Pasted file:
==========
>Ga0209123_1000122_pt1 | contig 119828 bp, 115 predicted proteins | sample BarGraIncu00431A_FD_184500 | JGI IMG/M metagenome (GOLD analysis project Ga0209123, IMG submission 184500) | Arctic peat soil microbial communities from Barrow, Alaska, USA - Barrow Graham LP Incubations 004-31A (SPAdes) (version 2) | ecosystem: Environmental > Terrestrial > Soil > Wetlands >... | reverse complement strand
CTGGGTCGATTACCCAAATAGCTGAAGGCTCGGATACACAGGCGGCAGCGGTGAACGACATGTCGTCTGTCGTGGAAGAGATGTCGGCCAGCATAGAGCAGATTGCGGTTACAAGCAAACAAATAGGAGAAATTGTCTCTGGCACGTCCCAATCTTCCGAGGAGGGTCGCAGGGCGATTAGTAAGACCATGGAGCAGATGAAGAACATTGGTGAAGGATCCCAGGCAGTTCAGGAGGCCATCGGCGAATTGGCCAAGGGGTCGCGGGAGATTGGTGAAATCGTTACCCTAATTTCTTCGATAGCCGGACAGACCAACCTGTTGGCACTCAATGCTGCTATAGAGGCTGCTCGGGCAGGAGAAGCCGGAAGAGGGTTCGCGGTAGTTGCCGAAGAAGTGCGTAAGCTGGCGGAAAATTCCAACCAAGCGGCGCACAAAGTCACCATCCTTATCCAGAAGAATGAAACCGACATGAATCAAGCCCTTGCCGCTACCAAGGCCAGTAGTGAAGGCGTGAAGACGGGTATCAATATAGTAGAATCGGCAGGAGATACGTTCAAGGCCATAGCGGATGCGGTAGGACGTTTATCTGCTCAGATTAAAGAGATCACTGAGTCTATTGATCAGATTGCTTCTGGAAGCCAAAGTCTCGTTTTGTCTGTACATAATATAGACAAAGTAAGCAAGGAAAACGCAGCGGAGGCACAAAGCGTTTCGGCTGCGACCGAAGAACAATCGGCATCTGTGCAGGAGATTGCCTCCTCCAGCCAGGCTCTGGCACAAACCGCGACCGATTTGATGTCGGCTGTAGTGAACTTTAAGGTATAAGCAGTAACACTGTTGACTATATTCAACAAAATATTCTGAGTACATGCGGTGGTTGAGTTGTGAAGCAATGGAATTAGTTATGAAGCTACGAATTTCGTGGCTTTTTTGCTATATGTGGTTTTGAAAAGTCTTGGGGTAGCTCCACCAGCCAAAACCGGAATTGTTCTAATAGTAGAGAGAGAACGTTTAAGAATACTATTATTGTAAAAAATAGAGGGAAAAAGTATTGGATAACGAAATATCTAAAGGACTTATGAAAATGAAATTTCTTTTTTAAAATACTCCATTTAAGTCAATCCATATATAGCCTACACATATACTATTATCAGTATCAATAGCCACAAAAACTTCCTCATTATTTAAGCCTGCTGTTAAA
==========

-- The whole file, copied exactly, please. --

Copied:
>Ga0209123_1000122_pt1 | contig 119828 bp, 115 predicted proteins | sample BarGraIncu00431A_FD_184500 | JGI IMG/M metagenome (GOLD analysis project Ga0209123, IMG submission 184500) | Arctic peat soil microbial communities from Barrow, Alaska, USA - Barrow Graham LP Incubations 004-31A (SPAdes) (version 2) | ecosystem: Environmental > Terrestrial > Soil > Wetlands >... | reverse complement strand
CTGGGTCGATTACCCAAATAGCTGAAGGCTCGGATACACAGGCGGCAGCGGTGAACGACATGTCGTCTGTCGTGGAAGAGATGTCGGCCAGCATAGAGCAGATTGCGGTTACAAGCAAACAAATAGGAGAAATTGTCTCTGGCACGTCCCAATCTTCCGAGGAGGGTCGCAGGGCGATTAGTAAGACCATGGAGCAGATGAAGAACATTGGTGAAGGATCCCAGGCAGTTCAGGAGGCCATCGGCGAATTGGCCAAGGGGTCGCGGGAGATTGGTGAAATCGTTACCCTAATTTCTTCGATAGCCGGACAGACCAACCTGTTGGCACTCAATGCTGCTATAGAGGCTGCTCGGGCAGGAGAAGCCGGAAGAGGGTTCGCGGTAGTTGCCGAAGAAGTGCGTAAGCTGGCGGAAAATTCCAACCAAGCGGCGCACAAAGTCACCATCCTTATCCAGAAGAATGAAACCGACATGAATCAAGCCCTTGCCGCTACCAAGGCCAGTAGTGAAGGCGTGAAGACGGGTATCAATATAGTAGAATCGGCAGGAGATACGTTCAAGGCCATAGCGGATGCGGTAGGACGTTTATCTGCTCAGATTAAAGAGATCACTGAGTCTATTGATCAGATTGCTTCTGGAAGCCAAAGTCTCGTTTTGTCTGTACATAATATAGACAAAGTAAGCAAGGAAAACGCAGCGGAGGCACAAAGCGTTTCGGCTGCGACCGAAGAACAATCGGCATCTGTGCAGGAGATTGCCTCCTCCAGCCAGGCTCTGGCACAAACCGCGACCGATTTGATGTCGGCTGTAGTGAACTTTAAGGTATAAGCAGTAACACTGTTGACTATATTCAACAAAATATTCTGAGTACATGCGGTGGTTGAGTTGTGAAGCAATGGAATTAGTTATGAAGCTACGAATTTCGTGGCTTTTTTGCTATATGTGGTTTTGAAAAGTCTTGGGGTAGCTCCACCAGCCAAAACCGGAATTGTTCTAATAGTAGAGAGAGAACGTTTAAGAATACTATTATTGTAAAAAATAGAGGGAAAAAGTATTGGATAACGAAATATCTAAAGGACTTATGAAAATGAAATTTCTTTTTTAAAATACTCCATTTAAGTCAATCCATATATAGCCTACACATATACTATTATCAGTATCAATAGCCACAAAAACTTCCTCATTATTTAAGCCTGCTGTTAAA